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The acronym of resuscitation ultrasound: RCC – Resume chest compressions!


Domagoj Damjanovic, Tobias Schröder, Raoul Breitkreutz

Article Outline

Resuscitation ultrasound is a subgroup of point-of-care ultrasound (PoCUS) procedures to improve resuscitation efforts. It can lead to interventions and mainly differs from expert transthoracic echocardiography or laboratory ultrasound of routine diagnostics: Resuscitation ultrasound should be simple, trainable by a broad number of doctors handling acute medical problems. Thus, rather than imaging experts, resuscitation experts are required.

Clinical scientists start research in this field often with an acronym naming a “protocol”. Such protocols introduce novel PoCUS approaches and contain a limited number of sonograms to be obtained in a specific order with the aim to understand the actual physiological state of a patient [1]. Resuscitation related protocols are e.g. TRUE for airway management, FAST/E-FAST in trauma, LUS for lung ultrasound, FEEL, SHoC or RUSH in shock. Early protocols (e.g. FATE) describe static views and were not developed for ALS, originally. Unfortunately acronyms for such protocols are increasing in numbers and rigorous scientific validation is scarce, except few with feasibility data or small sample size. Tests within specific clinical scenarios, robust data on improvement in training or clinical outcomes are still lacking (e.g. for CAUSE, RUSH, FATE, BLEEP, CLUE or EGLS).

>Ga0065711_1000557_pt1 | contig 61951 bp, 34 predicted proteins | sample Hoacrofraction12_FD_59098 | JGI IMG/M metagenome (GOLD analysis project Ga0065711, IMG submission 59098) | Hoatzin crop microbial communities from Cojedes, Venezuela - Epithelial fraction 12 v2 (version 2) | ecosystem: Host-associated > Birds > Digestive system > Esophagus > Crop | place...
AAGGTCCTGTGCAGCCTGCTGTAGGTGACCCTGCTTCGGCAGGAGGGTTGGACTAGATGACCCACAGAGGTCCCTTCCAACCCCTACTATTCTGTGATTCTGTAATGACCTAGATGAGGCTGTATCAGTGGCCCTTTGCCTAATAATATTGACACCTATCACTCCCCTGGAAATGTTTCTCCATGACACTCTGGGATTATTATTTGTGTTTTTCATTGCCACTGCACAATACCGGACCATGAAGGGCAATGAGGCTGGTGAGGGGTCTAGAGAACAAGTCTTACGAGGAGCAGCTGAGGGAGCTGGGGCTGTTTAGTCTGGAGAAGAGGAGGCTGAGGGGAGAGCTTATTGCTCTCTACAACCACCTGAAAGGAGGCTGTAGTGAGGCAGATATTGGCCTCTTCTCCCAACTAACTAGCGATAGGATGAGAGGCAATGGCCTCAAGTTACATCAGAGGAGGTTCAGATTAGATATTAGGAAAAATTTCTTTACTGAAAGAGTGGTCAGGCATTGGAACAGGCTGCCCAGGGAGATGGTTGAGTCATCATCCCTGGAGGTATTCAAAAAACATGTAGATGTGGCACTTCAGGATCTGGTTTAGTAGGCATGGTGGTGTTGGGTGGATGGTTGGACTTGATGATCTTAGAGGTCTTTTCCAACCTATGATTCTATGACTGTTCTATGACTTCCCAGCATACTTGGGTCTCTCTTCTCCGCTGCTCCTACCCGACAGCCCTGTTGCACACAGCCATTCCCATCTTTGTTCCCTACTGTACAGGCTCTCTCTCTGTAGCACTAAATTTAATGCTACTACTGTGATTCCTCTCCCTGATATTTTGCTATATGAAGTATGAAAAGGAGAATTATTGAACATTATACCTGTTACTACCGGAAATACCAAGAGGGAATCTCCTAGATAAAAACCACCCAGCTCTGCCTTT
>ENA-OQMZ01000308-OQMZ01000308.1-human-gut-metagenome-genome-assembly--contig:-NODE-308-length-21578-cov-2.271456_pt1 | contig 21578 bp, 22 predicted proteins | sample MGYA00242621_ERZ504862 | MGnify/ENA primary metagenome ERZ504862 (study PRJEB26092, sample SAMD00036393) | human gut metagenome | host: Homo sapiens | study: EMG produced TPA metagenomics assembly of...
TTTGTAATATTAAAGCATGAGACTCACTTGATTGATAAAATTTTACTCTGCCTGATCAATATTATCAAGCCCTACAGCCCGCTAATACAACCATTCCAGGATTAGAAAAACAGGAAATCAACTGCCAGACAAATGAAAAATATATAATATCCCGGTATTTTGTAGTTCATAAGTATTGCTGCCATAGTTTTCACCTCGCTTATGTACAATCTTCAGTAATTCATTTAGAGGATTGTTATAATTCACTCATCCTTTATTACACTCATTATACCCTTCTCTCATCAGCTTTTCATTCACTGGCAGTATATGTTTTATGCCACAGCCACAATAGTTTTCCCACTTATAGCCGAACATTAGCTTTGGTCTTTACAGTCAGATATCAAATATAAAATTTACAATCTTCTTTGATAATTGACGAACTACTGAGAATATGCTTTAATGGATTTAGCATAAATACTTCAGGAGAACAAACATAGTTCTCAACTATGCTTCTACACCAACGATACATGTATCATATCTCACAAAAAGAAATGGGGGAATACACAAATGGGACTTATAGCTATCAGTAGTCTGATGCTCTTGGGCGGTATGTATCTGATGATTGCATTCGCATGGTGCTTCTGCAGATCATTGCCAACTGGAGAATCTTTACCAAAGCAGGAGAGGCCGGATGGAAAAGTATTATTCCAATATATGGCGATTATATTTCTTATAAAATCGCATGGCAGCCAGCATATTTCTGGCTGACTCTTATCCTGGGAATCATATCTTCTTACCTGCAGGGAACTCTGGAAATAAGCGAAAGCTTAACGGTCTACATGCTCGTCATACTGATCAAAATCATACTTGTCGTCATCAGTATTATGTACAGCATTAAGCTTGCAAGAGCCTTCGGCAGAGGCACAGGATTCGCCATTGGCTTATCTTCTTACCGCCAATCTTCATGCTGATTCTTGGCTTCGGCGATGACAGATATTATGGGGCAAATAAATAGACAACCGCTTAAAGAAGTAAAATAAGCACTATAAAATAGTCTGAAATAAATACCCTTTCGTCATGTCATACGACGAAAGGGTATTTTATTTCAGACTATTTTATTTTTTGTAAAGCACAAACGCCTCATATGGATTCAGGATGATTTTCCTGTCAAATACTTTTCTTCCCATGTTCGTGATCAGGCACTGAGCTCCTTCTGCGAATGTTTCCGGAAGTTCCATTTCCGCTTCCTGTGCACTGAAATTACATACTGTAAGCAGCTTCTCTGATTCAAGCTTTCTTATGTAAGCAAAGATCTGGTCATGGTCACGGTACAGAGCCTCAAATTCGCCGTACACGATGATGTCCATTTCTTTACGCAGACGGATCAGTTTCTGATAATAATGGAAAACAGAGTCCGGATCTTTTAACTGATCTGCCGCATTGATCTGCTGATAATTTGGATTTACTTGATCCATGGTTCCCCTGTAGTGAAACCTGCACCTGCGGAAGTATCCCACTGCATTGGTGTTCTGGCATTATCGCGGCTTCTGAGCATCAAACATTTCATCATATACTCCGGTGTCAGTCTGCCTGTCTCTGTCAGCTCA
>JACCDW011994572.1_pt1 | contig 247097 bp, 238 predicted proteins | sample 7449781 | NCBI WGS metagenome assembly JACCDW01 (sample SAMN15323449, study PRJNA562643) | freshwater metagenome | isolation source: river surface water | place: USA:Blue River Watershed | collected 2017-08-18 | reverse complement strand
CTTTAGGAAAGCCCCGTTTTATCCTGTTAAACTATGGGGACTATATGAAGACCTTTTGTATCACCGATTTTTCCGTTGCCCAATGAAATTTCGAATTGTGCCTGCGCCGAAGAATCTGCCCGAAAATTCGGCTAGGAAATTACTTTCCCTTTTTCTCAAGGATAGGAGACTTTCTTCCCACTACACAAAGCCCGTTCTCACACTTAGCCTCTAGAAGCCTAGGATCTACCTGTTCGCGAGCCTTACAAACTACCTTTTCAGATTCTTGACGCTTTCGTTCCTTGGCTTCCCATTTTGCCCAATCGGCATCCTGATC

However dynamic PoCUS protocols more include procedural aspects and start with a clinical question, describe a step by step approach of obtaining sonograms within different clinical processes, suggest the integration within a clinical procedure (e.g. ALS) and end with a clinical answer. Dynamic protocols are e.g. airway ultrasound exam [2], sweep of subxiphoid four chamber view with inferior vena cava (IVC), short axis, which would be mandatory in CPR [[3], [4], [5]]. Lung ultrasound limited to pneumothorax diagnostics, which would be of utmost interest, has been included into the European Resuscitation Council (ERC) guidelines, but has not been tested in CPR [6]. Nevertheless, ERC 2015 guidelines contain several resuscitation ultrasound methods



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